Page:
The new Scottish Fire and Rescue Service should be a champion and co-coordinator of specialist rescue across Scotland according to HM Chief Inspector of Fire and Rescue Authorities Steven Torrie.

The recommendation is one of a series contained in the Galston Mine Incident Inquiry Report submitted to Scottish Ministers today.

The report provides an independent assessment of the circumstances surrounding the death of Alison Hume who fell down a disused mine shaft in Galston on 26th July 2008, and makes recommendations to minimise the risk of a similar incident occurring in the future.

The Inquiry, which was ordered by the Scottish Government in November 2011 following a Fatal Accident Inquiry by Sheriff Leslie into Mrs Hume's death, recommends actions for the new Scottish Fire and Rescue Service scheduled to be introduced in 2013, and also recommendations for the new Fire and Rescue Framework.

 

These include:

  • That the Scottish Government should set out an expectation that the Scottish Fire and Rescue Service acts as a champion and coordinator of specialist rescue;
  • That the Scottish Fire and Rescue Service improves the way it plans for specialist rescue incidents which would help to support operational officers who are faced with unusual and challenging incidents.
  • That the Scottish Fire and Rescue Service should carry out an audit of operational command training examining, in particular, risk-critical decision making in unusual and hard to define circumstances.

Mr Torrie said: "The starting point of this Inquiry was the Determination made by Sheriff Leslie at the conclusion of the Fatal Accident Inquiry. My role was to examine the factors influencing the overall timescale of the rescue of Alison Hume and assess whether those factors have been translated into lessons learned since her tragic death.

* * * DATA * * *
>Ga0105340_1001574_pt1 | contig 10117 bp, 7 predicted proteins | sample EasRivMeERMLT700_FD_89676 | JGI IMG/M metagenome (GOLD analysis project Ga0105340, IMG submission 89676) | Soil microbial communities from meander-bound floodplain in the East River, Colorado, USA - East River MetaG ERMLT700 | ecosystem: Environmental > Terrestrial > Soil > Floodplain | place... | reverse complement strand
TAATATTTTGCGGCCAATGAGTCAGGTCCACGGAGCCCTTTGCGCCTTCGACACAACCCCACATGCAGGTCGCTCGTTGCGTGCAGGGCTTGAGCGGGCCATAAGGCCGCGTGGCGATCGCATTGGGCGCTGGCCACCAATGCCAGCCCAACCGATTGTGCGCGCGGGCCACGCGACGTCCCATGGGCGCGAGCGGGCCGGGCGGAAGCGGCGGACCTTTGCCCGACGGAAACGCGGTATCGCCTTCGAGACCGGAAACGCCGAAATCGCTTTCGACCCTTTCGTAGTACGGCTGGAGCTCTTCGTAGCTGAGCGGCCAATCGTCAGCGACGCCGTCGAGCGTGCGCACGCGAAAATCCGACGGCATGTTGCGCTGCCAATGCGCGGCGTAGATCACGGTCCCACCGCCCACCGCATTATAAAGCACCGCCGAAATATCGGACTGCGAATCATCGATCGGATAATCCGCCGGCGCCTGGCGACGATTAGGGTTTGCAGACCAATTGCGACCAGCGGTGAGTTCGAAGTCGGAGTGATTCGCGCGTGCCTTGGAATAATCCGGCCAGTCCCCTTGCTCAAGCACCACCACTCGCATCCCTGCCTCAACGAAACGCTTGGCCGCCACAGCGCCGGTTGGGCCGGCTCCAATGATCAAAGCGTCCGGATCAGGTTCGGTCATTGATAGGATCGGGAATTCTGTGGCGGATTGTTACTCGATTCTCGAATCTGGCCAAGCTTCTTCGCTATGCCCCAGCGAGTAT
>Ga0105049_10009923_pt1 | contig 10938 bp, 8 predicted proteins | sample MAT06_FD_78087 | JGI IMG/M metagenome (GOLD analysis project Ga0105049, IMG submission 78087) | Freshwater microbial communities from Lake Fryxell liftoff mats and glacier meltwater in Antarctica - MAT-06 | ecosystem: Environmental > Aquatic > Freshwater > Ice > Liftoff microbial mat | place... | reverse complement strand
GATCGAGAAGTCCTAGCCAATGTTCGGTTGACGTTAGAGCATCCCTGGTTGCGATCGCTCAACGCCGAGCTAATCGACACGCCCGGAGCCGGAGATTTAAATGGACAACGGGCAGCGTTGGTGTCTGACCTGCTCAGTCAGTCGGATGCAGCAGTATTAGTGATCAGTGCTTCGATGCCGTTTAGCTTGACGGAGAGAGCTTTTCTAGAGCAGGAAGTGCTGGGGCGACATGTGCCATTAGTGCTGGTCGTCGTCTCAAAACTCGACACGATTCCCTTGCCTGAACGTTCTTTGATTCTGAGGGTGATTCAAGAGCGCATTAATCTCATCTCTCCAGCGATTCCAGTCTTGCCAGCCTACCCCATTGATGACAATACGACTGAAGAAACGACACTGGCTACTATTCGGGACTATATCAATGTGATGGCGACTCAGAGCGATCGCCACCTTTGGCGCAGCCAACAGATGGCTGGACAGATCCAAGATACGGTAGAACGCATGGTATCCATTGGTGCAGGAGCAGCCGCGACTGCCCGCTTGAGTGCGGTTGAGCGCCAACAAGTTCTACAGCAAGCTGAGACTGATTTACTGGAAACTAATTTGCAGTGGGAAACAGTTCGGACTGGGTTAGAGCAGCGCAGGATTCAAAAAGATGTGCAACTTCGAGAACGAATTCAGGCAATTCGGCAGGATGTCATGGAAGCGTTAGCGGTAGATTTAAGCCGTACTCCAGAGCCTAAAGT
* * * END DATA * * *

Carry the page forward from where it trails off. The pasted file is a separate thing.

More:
"The incident was complex and dangerous and beyond the experience of any of the emergency service personnel who attended. While it is clear that progress has been made by Strathclyde Fire and Rescue Service since the Galston Mine Incident it is also clear that there are lessons to be learned as we move towards a single service.

"Out of this tragedy, there is an opportunity to address the growing risk aversion across the fire and rescue service, to properly support emergency responders who are faced with difficult challenges and to build a first class planning and response to specialist rescue incidents across the country."

The Galston Mine Incident Public Inquiry Report is available to download from the Scottish Government's Publications website 

 

Posted March 29th, 2012 at 1545 by Andrew. Comment by emailing: andrew.lynch@pavpub.com